7 Things I Wish Someone Had Told Me About Autism
By Marcia Hinds –- Ryan and Megan’s Mom
When we hear the word “autism,” parents are terrified and hope the doctor is wrong. Here are the seven things I wish someone had told me about when my son was first diagnosed with autism:
- There a lot of information out there and no one agrees on anything. Don’t allow this frightening diagnosis overwhelm you. You must learn to trust your instincts. You are the “expert” on your kid because you know them best.
- There is no magic bullet or instant fix. I know this is true because I searched everywhere for it. We want our kids better right away (maybe before lunch), but it doesn’t work that way. Our fears and desperation sometimes make us sitting ducks for the snake-oil salesmen trying to sell us the “cure of the week” for autism. If it sounds too good to be true, it probably is.
- Autism is medical and treatable! That’s the good news. An autism diagnosis no longer has to mean “Game Over.” The bad news is that most physicians don’t know this and finding the right doctor to help us still remains one of our biggest challenges. Your pediatrician may not know what you are talking about when you ask about medical treatment for autism. And what makes this even harder is that sometimes it takes more than one doctor to address the multiple medical issues your child may have.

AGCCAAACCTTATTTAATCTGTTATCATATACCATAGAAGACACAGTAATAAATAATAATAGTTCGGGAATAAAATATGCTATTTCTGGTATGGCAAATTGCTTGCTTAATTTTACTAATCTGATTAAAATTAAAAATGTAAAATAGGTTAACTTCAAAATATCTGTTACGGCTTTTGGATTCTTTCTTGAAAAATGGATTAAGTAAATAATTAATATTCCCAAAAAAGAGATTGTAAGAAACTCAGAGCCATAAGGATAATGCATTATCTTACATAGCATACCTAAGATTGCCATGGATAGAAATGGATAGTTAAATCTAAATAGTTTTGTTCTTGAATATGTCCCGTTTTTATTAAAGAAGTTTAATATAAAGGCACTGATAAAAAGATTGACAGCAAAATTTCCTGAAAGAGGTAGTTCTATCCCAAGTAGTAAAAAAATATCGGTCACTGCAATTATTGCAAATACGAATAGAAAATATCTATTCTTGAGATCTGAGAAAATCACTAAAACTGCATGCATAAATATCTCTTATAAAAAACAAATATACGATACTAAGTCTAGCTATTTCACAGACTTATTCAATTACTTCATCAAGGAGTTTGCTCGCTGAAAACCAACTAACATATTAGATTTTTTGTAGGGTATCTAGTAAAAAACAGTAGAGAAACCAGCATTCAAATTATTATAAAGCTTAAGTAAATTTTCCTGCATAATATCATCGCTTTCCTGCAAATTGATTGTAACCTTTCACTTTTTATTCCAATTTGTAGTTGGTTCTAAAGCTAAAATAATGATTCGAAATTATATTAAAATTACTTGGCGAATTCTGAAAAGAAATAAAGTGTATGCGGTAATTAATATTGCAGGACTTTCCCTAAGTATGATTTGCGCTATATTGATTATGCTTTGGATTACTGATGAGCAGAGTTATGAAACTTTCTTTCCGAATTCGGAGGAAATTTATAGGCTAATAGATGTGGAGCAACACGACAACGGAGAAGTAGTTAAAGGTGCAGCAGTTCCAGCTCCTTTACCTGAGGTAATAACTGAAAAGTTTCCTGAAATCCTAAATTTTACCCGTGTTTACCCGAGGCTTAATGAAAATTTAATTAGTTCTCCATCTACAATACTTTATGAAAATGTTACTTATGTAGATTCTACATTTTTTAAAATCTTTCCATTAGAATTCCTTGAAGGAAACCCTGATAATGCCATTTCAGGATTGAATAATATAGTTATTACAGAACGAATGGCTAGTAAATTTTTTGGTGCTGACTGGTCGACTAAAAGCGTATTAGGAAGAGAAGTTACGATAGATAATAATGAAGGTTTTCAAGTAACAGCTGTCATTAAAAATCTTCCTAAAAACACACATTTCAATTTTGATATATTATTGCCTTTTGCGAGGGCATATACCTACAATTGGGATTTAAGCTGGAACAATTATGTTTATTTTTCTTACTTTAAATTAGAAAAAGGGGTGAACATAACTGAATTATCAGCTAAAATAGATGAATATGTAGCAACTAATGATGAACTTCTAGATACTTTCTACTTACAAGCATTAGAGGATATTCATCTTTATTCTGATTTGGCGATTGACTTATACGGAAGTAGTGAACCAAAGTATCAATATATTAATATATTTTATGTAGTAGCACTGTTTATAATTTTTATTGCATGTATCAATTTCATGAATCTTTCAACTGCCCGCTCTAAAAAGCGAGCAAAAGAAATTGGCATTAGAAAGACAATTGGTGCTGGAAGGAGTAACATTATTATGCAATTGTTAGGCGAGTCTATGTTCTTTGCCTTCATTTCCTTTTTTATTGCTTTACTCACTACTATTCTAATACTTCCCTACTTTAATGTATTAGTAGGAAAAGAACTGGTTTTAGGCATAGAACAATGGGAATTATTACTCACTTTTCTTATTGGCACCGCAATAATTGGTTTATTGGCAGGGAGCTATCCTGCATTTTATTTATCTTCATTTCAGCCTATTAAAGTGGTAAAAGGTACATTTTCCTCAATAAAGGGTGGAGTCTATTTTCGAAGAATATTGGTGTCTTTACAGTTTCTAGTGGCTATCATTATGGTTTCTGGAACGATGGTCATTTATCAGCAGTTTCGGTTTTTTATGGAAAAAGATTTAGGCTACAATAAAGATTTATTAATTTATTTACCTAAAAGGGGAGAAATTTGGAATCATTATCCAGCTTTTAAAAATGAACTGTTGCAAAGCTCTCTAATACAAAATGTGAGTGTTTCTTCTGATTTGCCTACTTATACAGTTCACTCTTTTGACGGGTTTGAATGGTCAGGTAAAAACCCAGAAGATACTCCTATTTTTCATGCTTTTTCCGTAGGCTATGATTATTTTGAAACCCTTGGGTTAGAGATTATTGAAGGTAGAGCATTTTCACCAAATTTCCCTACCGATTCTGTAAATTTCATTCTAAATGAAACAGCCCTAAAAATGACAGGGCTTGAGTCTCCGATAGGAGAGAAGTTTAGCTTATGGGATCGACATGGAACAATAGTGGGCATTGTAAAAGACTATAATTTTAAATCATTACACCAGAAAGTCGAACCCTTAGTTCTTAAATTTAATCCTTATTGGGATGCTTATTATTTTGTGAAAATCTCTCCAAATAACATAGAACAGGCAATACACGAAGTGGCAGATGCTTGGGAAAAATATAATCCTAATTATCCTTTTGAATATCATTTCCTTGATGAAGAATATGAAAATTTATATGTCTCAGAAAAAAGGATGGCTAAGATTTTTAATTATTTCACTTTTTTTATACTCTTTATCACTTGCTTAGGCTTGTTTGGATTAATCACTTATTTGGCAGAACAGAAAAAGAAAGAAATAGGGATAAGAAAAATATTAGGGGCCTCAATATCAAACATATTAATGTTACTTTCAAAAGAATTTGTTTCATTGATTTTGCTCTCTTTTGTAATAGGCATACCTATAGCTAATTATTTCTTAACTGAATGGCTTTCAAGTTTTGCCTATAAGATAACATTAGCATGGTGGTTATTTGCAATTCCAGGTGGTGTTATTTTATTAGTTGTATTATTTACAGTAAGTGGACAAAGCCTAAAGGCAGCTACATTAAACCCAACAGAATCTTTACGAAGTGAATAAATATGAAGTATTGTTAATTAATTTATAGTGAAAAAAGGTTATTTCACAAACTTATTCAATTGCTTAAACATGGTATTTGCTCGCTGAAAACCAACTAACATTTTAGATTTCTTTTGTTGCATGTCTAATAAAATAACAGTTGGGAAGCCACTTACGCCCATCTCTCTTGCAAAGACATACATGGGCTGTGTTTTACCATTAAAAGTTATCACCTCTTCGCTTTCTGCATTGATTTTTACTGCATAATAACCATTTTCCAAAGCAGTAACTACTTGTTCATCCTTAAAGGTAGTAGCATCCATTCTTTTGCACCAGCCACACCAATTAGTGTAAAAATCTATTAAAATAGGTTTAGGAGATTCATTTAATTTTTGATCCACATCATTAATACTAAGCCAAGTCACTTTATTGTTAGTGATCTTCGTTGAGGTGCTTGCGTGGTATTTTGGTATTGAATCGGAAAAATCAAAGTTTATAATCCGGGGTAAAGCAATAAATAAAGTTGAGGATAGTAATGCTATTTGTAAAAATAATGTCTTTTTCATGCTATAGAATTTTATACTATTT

- The medical treatment only makes it possible for our children to learn. Our children still need an intensive rehab program. That’s why there are programs like Applied Behavior Analysis (ABA), Floortime, Son-Rise, or RDI, Pivotal Response Treatment (PRT) and more. They all work if you keep at it! We used our own version of ABA with a little RDI thrown in.
- Some of our relatives don’t get it. They think we are the worst parents in the world. Don’t believe it! Keep saying to yourself “AUTISM IS NOT MY FAULT!” Say that over and over again until you actually believe it.
- Keep talking to your child even when they doesn’t respond. This was the hardest one for me. Ryan gave me nothing, not a look, not a nod. Just that blank stare. But keep talking to your kid even when it seems like the lights are on, and nobody’s home. I didn’t realize the dramatic effect my constant chatter had, until Ryan was better. My son was learning even though he couldn’t yet communicate that to me. My kid was IN THERE. Our children know more than they can say, and notice more than you realize. So never say anything negative about them when they are present. Every child needs to know their family believes in them.
- Hang in there! Recovery takes time and a never-give-up attitude. You have to be more stubborn than your kid. Unfortunately, some kids have immune systems that are seriously compromised and cannot be fully repaired. But, all children improve with medical treatment and some fully recover. However, it is important to note that equal effort doesn’t guarantee equal outcome. Each child is an individual and will respond to treatments and rehab programs differently. I know many families that worked as hard as I did, without the same results.
You can do this! I made a lot of mistakes along the way, but the one thing I did right was I never gave up no matter how hard it got!